How a third of gastric surgery patients put ALL the weight back on
20:15 GMT, 16 July 2012
Emma suffered from depression after having a gastric bypass. She was 18.5st, left, and is now 13st
But, after the operation, I suffered a depression which led to me attempting suicide. I know now that what I have is a compulsive eating disorder. Because I couldn’t eat I started to drink — up three bottles of wine a night. I got down to a size 10, but was left with loose skin. I began to regret the surgery. and my body repulsed me. Eventually, I had a tummy tuck on the NHS, but I’m covered in scars.
I think anyone considering this surgery should have a proper psychological assessment. I had just one follow-up with the dietitian and consultant three months after the surgery.
I’m now on medication to stabilise my moods, but I’ve since put 3 st back on and I am mortified.
I can’t believe I am back where I was — constantly trying to diet.
When weight-loss surgery fails it is not only extremely distressing for the patient, but means they are still at risk of all the health problems linked with obesity, such as joint damage, diabetes, heart disease and stroke.
‘They can become a burden to the NHS again, because either they have revision surgery or need procedures like knee ops because they are overweight again,’ says Jane Ogden, professor of health psychology at the University of Surrey. ‘Weight-loss surgery is cost effective but only if it works.’
Meanwhile, results for a second operation are poor, with a higher risk of complications and death, says Mr Slater, who also practises privately for Streamline Surgical, agrees. ‘I try to avoid it at all costs. I’m always much more nervous doing it the second time than the first time.’
So what’s going wrong
Crucial to the success of bariatric surgery is that the patient is mentally prepared for the vigorous diet plan they’ll need to stick to for the rest of their lives. Their stomach will only cope with small side-dish size portions.
The amount the NHS spends each year on weight loss surgery
However, it is possible to stretch the newly reduced stomach by eating a little more each time. So experts agree patients need psychological screening before surgery, to ensure they have the willpower to resist the old temptations. And then, if necessary, they will need aftercare with dietitians and specialists to keep them on track.
‘In the first year, or two years, after the surgery, you feel like you’re walking on air. But three or four years on is a very different thing,’ says Bianca Scollen, of the support group Weight Loss Surgery Info (she herself had surgery eight years ago).
‘In a way, losing the weight is the easy part, it’s changing your lifestyle and keeping it off that’s hard.’
Some people find the sight of their new, slimmer shape is enough to keep them motivated, but for others it’s not so easy.
‘Hunger isn’t just a biological process — it can be about feeling fed up and wanting comfort, or feeling bored,’ says Professor Ogden. ‘Unless patients have changed their attitude towards food, they end up cheating — grazing, or drinking lots of water so their stomach can manage more food.’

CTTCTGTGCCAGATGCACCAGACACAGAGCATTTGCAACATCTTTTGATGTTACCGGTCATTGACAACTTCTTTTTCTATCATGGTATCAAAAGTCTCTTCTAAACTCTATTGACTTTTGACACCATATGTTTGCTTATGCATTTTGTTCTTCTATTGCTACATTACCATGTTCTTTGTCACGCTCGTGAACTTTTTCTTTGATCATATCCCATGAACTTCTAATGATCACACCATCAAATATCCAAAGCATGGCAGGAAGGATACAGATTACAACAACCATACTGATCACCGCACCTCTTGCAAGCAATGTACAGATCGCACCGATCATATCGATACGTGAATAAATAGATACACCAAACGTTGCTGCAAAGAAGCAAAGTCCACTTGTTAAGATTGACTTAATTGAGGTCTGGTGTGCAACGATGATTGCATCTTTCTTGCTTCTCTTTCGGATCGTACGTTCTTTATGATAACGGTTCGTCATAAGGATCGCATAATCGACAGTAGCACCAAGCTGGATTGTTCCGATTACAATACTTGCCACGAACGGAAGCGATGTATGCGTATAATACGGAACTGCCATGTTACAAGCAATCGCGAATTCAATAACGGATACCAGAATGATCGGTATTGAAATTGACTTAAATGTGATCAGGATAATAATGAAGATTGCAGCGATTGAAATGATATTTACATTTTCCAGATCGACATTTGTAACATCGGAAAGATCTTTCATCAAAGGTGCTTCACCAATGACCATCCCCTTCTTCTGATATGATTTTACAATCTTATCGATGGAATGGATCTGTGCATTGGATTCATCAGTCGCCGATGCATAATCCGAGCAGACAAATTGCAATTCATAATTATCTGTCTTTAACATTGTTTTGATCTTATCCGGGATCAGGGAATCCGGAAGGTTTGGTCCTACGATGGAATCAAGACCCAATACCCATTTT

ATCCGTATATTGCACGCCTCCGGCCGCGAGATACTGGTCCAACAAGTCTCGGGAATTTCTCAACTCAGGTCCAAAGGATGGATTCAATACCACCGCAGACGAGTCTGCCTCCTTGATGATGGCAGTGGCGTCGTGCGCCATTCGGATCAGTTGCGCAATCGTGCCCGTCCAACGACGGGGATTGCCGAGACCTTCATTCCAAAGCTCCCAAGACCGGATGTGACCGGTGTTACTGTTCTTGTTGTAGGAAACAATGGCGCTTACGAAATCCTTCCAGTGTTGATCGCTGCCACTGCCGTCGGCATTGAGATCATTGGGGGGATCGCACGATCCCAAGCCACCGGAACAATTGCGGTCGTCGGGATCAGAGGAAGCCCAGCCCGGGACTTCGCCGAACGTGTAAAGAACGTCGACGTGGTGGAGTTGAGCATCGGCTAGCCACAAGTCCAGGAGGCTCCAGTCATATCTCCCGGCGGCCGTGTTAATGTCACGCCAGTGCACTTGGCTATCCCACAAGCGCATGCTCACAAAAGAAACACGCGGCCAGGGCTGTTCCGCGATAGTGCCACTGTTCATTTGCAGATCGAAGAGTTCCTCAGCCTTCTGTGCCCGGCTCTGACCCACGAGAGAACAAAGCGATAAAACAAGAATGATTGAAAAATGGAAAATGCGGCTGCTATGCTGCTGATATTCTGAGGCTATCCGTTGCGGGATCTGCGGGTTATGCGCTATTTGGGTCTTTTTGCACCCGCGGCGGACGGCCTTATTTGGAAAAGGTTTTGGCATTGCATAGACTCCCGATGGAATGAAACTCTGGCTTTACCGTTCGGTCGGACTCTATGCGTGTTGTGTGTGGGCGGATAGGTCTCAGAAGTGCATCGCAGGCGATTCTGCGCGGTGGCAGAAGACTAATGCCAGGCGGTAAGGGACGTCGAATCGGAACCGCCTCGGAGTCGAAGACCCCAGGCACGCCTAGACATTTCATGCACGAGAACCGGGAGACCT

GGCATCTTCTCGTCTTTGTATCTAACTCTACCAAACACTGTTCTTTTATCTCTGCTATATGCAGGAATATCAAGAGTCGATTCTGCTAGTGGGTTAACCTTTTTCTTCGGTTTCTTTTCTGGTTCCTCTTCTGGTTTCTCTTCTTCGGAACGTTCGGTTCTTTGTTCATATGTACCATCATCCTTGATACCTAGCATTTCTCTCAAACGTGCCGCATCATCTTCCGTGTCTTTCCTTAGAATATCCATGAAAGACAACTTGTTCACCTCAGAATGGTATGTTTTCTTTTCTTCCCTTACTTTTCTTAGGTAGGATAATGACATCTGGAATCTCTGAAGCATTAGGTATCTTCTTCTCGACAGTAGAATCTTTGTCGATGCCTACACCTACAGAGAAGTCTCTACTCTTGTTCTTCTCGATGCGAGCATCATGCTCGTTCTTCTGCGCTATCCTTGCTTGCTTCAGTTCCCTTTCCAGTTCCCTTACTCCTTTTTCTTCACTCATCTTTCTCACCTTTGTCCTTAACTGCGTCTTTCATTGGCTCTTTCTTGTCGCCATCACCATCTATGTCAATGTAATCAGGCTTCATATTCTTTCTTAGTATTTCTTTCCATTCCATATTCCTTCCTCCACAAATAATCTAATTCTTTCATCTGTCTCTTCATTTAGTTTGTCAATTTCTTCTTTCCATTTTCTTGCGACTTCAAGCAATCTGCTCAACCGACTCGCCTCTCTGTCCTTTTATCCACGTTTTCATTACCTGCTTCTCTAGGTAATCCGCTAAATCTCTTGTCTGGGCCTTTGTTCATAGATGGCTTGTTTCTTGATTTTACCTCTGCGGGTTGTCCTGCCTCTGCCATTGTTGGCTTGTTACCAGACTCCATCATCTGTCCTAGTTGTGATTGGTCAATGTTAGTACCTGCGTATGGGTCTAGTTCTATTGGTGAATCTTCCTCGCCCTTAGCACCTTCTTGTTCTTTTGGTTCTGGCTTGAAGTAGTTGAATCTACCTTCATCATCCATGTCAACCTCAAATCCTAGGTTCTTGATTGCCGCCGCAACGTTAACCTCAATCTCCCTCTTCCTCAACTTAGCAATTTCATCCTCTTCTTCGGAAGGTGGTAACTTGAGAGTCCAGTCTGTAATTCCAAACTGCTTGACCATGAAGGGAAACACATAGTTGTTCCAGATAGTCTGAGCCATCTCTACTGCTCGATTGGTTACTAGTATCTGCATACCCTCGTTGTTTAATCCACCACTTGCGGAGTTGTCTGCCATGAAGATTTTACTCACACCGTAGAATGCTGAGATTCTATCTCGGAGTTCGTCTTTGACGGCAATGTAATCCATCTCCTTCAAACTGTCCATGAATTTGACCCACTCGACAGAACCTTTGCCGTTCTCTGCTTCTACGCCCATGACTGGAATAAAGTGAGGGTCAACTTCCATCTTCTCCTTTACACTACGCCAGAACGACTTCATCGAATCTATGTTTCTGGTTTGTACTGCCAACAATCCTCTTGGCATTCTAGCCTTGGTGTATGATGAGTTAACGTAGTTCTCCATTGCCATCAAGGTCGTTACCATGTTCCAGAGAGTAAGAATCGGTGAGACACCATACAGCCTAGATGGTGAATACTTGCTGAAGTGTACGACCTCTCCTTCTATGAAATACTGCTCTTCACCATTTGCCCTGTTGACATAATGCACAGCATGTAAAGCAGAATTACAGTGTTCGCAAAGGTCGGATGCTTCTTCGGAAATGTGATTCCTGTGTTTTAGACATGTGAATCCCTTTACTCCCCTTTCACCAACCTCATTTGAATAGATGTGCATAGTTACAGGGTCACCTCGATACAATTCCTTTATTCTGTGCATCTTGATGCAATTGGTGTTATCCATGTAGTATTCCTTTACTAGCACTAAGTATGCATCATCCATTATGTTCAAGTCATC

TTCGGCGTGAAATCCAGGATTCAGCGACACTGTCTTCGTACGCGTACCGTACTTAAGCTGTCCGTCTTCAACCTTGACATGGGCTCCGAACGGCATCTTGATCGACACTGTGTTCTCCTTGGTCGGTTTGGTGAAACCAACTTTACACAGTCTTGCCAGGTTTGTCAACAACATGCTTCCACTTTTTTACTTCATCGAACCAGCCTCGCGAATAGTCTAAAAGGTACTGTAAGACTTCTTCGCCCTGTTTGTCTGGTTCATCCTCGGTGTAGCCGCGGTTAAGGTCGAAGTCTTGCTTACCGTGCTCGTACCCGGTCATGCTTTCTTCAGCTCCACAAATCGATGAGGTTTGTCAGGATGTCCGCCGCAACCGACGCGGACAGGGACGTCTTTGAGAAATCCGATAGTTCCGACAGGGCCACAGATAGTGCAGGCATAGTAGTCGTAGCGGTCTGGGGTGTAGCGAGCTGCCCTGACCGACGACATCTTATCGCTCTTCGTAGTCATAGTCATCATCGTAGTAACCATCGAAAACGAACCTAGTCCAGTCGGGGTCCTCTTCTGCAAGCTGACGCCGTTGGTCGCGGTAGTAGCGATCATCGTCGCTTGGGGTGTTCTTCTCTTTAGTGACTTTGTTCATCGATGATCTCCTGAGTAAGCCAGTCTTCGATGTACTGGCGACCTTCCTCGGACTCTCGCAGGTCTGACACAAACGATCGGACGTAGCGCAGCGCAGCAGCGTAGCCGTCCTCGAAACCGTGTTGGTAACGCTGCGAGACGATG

Guy Slater agrees. ‘We get rid of the physical hunger, but some people have an emotional hunger that is less easy to get rid of,’ he says.
Under NICE guidelines, NHS patients must receive a psychological assessment before being approved for surgery, as well as regular aftercare appointments. But provision is patchy, because of waiting times for psychologists on the NHS.
Success story: Fern Britton famously lost weight after having a gastric band fitted
‘All our patients have a psychological assessment, and we turn down around one in eight of them, because we don’t feel they’re ready for it,’ says Mr Slater. ‘But this doesn’t always happen elsewhere.
‘We try to spot the people who are going to need the psychological support after their operation and try to get their GP to put a programme in place, but it’s very difficult with funding.’ It’s also vital that patients are properly prepared for the realities of life after surgery. Most patients will be left with large folds of excess skin that’s vulnerable to infection.
Some suffer depression as a result of the dramatic transformation to their body and the effect it has on their relationships, lifestyle and sense of identity.
Another risk is ‘transfer addiction’ — where, denied food, patients develop other dependencies, such as gambling and alcohol.
The NHS will only offer the surgery to those with a Body Mass Index (BMI) of 40 or above (or 35 and above if you also have a serious health condition such as type 2 diabetes or high blood pressure).
An estimated one million Britons qualify on the basis of their BMI but as a result of growing NHS waiting lists more people are going private.
One company, BMI Healthcare, has seen a 20 per cent year-on-year increase in requests.
But private providers don’t have to provide any psychological support and, often, patients are just given the option to pay extra for it.
Some providers also don’t offer sufficient aftercare, vital to protect against weight regain and, because of the risk of complications such as infections, vomiting, gastric bands that slip or leak and intestinal blockages.
The number of negligence claims against independent bariatric surgeons doubled in the two years between 2008 and 2010, according to the Medical Defence Union, the doctors’ insurers.
Common complaints included failure to obtain consent from the patient about the risks involved.
Bariatric surgery is often seen as the easy solution to a growing problem — but it won’t work unless the patient changes their mind, as well as their body.
For support visit wlsinfo.org.uk